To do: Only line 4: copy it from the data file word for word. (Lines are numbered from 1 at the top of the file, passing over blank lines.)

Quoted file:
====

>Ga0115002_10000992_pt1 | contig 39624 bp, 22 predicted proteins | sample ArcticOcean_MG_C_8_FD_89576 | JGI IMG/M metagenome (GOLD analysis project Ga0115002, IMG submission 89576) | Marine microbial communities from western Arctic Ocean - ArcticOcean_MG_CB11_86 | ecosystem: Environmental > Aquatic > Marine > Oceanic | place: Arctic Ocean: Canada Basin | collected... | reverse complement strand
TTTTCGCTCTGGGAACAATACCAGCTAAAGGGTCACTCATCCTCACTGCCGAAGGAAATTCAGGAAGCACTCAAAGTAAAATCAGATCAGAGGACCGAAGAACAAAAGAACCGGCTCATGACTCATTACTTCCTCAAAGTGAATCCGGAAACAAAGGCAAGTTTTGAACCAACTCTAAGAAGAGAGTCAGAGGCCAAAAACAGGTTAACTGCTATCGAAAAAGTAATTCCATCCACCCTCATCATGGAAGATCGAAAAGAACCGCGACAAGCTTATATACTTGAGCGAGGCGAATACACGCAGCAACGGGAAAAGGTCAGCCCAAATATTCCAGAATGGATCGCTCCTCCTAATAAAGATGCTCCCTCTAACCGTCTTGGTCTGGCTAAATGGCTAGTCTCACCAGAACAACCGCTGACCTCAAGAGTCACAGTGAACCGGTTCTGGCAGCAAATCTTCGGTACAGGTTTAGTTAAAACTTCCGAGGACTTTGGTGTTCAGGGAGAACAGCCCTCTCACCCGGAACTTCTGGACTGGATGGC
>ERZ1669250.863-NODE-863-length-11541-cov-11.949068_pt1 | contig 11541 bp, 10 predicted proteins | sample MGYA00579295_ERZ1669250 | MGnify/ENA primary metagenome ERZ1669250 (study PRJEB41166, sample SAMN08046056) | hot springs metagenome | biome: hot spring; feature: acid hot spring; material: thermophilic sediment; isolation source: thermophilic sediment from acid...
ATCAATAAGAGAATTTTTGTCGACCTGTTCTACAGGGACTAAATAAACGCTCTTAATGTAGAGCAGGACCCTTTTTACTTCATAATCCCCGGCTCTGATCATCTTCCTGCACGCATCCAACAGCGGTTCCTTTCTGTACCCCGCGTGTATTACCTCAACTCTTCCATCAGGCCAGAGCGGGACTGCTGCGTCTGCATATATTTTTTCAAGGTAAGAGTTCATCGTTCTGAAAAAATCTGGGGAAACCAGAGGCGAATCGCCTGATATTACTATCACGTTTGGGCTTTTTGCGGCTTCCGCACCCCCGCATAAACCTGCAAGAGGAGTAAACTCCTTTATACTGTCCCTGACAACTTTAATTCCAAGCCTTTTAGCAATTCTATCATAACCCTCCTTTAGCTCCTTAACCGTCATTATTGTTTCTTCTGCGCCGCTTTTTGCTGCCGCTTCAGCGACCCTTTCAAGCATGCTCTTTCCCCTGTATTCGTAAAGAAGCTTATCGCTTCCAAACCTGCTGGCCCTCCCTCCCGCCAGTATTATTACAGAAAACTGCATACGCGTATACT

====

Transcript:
ATCAATAAGAGAATTTTTGTCGACCTGTTCTACAGGGACTAAATAAACGCTCTTAATGTAGAGCAGGACCCTTTTTACTTCATAATCCCCGGCTCTGATCATCTTCCTGCACGCATCCAACAGCGGTTCCTTTCTGTACCCCGCGTGTATTACCTCAACTCTTCCATCAGGCCAGAGCGGGACTGCTGCGTCTGCATATATTTTTTCAAGGTAAGAGTTCATCGTTCTGAAAAAATCTGGGGAAACCAGAGGCGAATCGCCTGATATTACTATCACGTTTGGGCTTTTTGCGGCTTCCGCACCCCCGCATAAACCTGCAAGAGGAGTAAACTCCTTTATACTGTCCCTGACAACTTTAATTCCAAGCCTTTTAGCAATTCTATCATAACCCTCCTTTAGCTCCTTAACCGTCATTATTGTTTCTTCTGCGCCGCTTTTTGCTGCCGCTTCAGCGACCCTTTCAAGCATGCTCTTTCCCCTGTATTCGTAAAGAAGCTTATCGCTTCCAAACCTGCTGGCCCTCCCTCCCGCCAGTATTATTACAGAAAACTGCATACGCGTATACT